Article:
When Collin Cioffi was diagnosed with cancer, his care team at Dayton Children’s launched a plan of attack that included a three-year course of chemotherapy. They didn’t realize Collin would be on the attack, too—with Nerf Blasters.
During Collin’s frequent hospital stays, he gleefully fired away at doctors and nurses who entered his room. His hospital floor was sometimes covered with Nerf darts. Pretty soon, other patients wanted to get in on the action, so Collin’s parents—Erick and Katie—bought them Nerf Blasters, too. Doctors and nurses, clearly outnumbered, got their own Nerf artillery and waged counterattacks. It was the most cheerful, laughter-filled war the world had ever seen.
Meanwhile, Collin was fighting another battle, this one against an enemy called acute lymphoblastic leukemia (ALL). He had been diagnosed the summer before fourth grade, after months of experiencing intense stomach and back pain, fatigue and unexplained weight loss. Doctors in his hometown attributed the symptoms to constipation or the flu, but when Collin got worse, his mom, Katie, took him to Dayton Children’s. Within a few hours, doctors diagnosed him with ALL, and admitted Collin to the hospital.
a three-year campaign
The care team at Dayton Children’s told his family to expect three years of treatment. At first, the thought of missing school, being hospitalized, and dealing with side effects for such a long time was scary to Collin. But soon, his trademark cheerfulness returned and he was ready to fight.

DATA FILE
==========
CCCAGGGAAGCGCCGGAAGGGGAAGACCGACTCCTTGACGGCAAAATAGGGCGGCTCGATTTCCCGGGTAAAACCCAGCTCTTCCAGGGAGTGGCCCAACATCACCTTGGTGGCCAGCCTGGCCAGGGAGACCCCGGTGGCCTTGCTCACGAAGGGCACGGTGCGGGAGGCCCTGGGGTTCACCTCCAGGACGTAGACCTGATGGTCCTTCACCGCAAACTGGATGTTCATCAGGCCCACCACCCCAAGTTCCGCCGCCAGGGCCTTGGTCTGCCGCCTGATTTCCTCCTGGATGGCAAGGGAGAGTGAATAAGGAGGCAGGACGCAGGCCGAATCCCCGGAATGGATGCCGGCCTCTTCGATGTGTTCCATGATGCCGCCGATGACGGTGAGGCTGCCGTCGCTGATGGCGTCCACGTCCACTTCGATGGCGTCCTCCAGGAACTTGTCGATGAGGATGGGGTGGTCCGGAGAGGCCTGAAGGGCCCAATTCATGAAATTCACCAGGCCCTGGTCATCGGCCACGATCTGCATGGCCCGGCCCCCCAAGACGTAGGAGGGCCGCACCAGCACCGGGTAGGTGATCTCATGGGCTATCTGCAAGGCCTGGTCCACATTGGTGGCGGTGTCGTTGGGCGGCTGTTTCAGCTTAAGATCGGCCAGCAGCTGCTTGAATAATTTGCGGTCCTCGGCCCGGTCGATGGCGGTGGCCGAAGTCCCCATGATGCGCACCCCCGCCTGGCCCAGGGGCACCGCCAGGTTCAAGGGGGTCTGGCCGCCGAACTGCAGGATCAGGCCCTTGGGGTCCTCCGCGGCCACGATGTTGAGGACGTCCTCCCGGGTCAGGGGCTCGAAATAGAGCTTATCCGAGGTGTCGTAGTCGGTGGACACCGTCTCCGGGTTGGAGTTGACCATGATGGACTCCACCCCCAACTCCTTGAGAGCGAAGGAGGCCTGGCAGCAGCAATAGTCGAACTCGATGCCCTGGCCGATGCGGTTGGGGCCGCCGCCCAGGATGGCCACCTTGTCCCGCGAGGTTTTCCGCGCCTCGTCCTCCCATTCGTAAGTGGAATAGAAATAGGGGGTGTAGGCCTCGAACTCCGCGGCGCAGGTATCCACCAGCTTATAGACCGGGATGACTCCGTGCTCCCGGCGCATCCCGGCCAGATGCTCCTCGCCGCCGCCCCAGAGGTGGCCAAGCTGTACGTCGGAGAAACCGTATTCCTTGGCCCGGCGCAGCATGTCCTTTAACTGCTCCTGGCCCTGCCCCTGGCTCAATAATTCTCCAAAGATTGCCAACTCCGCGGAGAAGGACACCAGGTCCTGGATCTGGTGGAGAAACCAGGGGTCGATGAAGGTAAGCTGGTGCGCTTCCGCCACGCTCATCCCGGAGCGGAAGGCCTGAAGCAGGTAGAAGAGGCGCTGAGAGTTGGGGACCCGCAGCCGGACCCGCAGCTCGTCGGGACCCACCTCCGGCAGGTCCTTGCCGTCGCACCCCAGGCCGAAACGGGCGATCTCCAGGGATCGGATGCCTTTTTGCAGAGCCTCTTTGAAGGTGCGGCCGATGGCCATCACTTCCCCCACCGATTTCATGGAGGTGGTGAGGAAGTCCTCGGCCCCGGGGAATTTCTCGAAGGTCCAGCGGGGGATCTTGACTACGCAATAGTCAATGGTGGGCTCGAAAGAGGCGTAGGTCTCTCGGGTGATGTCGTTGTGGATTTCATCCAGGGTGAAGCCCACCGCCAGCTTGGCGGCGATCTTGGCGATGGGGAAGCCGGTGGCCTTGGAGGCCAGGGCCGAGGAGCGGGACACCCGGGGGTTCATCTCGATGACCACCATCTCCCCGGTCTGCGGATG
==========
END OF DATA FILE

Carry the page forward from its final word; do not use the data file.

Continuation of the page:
“Collin never complained or said ‘why me?’” says Katie. “I remember one day on the way to the hospital I said to him, ‘oh, I wish I could take the cancer away,’ and he said ‘Mom, don't worry. I’ve got it.’ He just never let cancer get him down.”
Collin missed most of fourth grade due to frequent hospital stays and side effects such as nausea and headaches. He wasn’t able to play soccer or spend much time with friends. But he says he never felt lonely, especially when he was at Dayton Children’s. “My family was here all the time, and the nurses were great—my favorite nurse, Heidi, played Wii with me and was extremely awesome to hang out with,” he says. “Sometimes I would go to the family room and play board games with other kids, too. Spending the night at Dayton Children’s was like being on a camping trip—it was actually fun to be here, especially during the Nerf wars.”
support for the home front
Katie smiles when she hears Collin describe any aspect of his three-year cancer journey as fun. The adjectives she would use are more like “stressful” and “scary.” “I think the hardest time for me was after the first year, when we didn’t need to come to the hospital as often,” she says. “Then it was just me taking care of him at home, and I felt like I needed constant reassurance that I was doing a good job. There were days I called the hospital probably 20 times with questions, and the nurses were so amazing! They would say, ‘Katie, you call as much as you need to. We are here for you.’ They totally understood what I was going through.”
Outpatient treatment continued throughout Collin’s fifth grade year, but he was able to return to school and catch up academically with help from teachers and his parents. He rejoined his soccer team, playing a little but mostly cheering his friends on from the sidelines. By sixth grade, Collin was feeling pretty good, and doctors were pleased with his progress. Finally, in October 2017, he had his last chemotherapy treatment. Collin returns to Dayton Children’s for regular check-ups, but otherwise life is totally back to normal.
“When I was diagnosed, three years seemed like forever. But I look back and I think, ‘wow, that was fast,’” says Collin, who is now 13. “I was really lucky to have so many people helping me get through it. That’s why I am excited to be an ambassador for Dayton Children’s—I want other kids to know they can get through cancer, too.”
Especially if they have a Nerf Blaster handy.